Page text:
ad hoc study
The advent of G.fast that could reach up to 1 Gbit/s speed (theoretical speed achieved in lab trials) have rekindled carriers’ FTTH-like bandwidth hopes.
Competition threats, mainly from cable operators especially in the wake of the DOCSIS 3.1 rollouts (speed in lab trials: up to 4-5 Gbit/s download and up to 2 Gbit/s upload), have further catalysed the need for copper-based carriers to level the high-speed broadband playing field. But G.fast is not a magic wand that could instantly transform copper to fibre-like speed since bandwidth is highly dependent on copper length – i.e. the shorter the last mile copper, the higher the speed that could be realised and G.fast seems to work best (i.e. maximum speed reached, 500 Mbit/s – 1 Gbit/s) with copper lines below 100 metres. Thus, there is still a significant amount of capital investments involved begging the question whether it makes sense for carriers to take the G.fast route or go all the way with fibre.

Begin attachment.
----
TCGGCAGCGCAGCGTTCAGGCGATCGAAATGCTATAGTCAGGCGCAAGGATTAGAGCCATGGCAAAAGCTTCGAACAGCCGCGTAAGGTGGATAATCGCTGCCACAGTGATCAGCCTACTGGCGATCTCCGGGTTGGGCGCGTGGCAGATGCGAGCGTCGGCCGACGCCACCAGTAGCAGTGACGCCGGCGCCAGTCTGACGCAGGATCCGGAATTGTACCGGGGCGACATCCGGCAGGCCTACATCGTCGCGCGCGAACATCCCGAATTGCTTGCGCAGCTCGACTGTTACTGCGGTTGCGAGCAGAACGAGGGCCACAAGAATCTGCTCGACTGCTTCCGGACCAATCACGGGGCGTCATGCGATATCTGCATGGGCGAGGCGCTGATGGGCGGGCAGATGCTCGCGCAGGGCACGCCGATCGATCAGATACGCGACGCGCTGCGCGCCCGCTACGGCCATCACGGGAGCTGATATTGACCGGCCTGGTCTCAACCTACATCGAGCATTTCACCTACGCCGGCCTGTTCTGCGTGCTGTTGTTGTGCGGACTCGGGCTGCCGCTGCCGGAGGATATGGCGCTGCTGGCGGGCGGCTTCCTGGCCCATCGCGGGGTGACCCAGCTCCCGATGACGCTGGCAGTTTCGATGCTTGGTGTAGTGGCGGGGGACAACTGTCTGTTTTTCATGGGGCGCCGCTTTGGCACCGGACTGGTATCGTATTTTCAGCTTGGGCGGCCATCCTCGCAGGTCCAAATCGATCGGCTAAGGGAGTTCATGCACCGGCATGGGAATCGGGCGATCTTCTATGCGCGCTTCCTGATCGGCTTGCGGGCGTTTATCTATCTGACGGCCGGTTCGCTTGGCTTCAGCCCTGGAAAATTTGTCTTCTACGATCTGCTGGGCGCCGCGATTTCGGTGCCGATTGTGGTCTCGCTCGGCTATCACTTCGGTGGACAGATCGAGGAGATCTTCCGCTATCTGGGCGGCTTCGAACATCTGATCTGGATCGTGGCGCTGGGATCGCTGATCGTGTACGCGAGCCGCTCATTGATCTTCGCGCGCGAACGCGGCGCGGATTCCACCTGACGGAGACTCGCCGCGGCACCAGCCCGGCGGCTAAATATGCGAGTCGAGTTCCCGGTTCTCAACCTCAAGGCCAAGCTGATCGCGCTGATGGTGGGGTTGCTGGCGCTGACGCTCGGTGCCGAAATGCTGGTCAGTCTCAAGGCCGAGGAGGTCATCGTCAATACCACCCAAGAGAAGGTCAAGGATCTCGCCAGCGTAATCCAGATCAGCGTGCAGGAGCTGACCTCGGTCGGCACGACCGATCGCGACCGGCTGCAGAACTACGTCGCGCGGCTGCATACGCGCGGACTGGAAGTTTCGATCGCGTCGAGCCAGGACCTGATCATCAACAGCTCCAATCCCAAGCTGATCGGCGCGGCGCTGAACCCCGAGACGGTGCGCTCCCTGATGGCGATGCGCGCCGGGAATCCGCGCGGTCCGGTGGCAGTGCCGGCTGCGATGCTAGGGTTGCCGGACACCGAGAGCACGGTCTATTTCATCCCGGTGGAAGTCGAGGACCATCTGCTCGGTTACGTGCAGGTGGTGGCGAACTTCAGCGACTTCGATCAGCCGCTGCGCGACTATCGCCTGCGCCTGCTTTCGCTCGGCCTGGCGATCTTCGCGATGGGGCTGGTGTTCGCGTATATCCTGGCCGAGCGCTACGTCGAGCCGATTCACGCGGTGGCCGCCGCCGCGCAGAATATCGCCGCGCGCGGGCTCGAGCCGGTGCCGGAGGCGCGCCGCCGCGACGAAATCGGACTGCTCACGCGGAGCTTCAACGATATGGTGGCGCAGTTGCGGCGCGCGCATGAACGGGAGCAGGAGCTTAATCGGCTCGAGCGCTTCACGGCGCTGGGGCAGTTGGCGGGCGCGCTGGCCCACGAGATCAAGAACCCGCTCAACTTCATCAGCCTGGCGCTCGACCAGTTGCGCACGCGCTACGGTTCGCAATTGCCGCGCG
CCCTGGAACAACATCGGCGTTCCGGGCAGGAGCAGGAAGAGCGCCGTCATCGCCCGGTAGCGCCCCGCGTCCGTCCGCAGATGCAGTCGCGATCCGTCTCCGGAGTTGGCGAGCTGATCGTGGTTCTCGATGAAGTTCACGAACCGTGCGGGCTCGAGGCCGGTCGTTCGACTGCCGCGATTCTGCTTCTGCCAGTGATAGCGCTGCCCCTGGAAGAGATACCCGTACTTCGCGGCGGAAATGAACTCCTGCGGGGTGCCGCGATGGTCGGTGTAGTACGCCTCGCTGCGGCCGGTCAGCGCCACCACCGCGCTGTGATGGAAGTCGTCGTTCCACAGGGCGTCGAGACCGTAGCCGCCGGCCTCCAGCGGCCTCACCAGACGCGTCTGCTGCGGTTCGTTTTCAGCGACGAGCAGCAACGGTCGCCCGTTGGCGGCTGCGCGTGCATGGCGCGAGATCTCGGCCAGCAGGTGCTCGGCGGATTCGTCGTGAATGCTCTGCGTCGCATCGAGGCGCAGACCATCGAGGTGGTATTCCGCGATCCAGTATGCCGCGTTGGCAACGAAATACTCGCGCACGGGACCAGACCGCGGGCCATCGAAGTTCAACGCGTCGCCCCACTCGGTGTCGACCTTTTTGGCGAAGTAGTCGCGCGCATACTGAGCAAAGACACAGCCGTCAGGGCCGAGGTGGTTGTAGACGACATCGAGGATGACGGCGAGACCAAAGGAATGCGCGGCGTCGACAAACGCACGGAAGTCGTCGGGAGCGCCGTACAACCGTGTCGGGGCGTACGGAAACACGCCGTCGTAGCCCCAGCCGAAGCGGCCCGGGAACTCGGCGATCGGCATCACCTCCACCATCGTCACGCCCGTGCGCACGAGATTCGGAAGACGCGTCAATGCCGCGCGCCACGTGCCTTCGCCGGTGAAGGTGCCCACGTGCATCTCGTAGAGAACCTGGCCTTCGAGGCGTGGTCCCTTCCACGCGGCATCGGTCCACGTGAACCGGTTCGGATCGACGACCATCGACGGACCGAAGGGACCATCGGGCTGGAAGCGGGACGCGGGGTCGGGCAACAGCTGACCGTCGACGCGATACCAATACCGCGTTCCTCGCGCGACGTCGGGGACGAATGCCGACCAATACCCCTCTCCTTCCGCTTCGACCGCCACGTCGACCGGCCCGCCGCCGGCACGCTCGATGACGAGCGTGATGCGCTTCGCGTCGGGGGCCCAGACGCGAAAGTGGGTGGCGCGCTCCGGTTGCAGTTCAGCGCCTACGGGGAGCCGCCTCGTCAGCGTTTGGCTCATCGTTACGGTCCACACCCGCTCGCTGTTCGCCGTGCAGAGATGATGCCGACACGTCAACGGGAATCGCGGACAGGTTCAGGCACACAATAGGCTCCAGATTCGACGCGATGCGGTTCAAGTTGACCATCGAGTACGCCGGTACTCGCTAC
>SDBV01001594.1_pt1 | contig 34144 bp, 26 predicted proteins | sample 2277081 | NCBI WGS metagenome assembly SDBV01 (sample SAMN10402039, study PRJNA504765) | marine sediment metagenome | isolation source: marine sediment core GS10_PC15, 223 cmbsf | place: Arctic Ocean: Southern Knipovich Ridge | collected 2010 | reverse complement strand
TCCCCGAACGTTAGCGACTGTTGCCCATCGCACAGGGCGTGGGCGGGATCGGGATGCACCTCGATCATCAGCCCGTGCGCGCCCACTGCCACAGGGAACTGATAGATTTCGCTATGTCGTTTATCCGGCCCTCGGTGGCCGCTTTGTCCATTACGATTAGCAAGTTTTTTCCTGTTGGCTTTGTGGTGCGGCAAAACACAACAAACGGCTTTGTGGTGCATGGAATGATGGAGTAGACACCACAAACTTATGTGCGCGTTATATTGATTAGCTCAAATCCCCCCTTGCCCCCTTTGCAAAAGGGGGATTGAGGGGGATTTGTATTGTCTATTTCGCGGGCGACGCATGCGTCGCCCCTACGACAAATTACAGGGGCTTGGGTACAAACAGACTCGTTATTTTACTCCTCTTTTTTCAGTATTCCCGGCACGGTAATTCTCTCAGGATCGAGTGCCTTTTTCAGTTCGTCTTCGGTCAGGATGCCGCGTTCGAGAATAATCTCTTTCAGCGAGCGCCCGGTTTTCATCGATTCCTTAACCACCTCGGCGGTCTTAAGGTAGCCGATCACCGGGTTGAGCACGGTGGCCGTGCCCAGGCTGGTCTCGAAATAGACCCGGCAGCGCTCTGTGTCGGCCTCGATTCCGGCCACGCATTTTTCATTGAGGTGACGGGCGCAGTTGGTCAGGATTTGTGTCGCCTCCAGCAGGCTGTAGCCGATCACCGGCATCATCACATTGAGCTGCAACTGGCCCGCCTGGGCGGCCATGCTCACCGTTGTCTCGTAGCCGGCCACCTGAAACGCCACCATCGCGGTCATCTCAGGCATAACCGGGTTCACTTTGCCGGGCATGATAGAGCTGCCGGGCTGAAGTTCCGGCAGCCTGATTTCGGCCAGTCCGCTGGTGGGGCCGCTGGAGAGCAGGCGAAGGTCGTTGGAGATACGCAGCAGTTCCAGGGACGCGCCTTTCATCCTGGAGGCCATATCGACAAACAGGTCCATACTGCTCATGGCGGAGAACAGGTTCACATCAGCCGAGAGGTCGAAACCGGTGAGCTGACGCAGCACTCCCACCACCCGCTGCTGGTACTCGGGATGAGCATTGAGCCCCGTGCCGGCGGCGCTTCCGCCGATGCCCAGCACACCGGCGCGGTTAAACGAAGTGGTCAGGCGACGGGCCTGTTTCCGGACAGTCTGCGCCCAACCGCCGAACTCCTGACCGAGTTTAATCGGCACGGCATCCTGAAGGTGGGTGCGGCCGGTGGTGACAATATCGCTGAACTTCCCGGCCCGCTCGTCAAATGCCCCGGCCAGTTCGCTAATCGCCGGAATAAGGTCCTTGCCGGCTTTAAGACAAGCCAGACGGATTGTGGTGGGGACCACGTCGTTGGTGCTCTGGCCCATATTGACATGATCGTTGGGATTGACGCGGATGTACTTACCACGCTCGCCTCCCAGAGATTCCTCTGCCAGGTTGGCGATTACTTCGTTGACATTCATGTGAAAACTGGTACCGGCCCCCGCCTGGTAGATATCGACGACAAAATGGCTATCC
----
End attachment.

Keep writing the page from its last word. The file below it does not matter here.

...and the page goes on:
For telcos such as Telekom Austria, FTTB+G.fast (i.e. fibre until building premises and G.fast rolled out in indoor cabling) is an interim solution, particularly for old buildings where rewiring might not be technically possible yet.
For markets where competition against cable operators is high, G.fast is seen as a quick and intermediate solution to level the playing field – for instance, Swisscom is planning to deploy FTTS+G.fast (i.e. fibre to the street cabinet/manhole then the rest is copper where G.fast will be applied) while BT is planning to rollout FTTdp+G.fast (fibre until the manholes, footway or telegraph).
Recently, Orange Poland has announced a G.fast pilot project before end-2015 after a successful lab trial.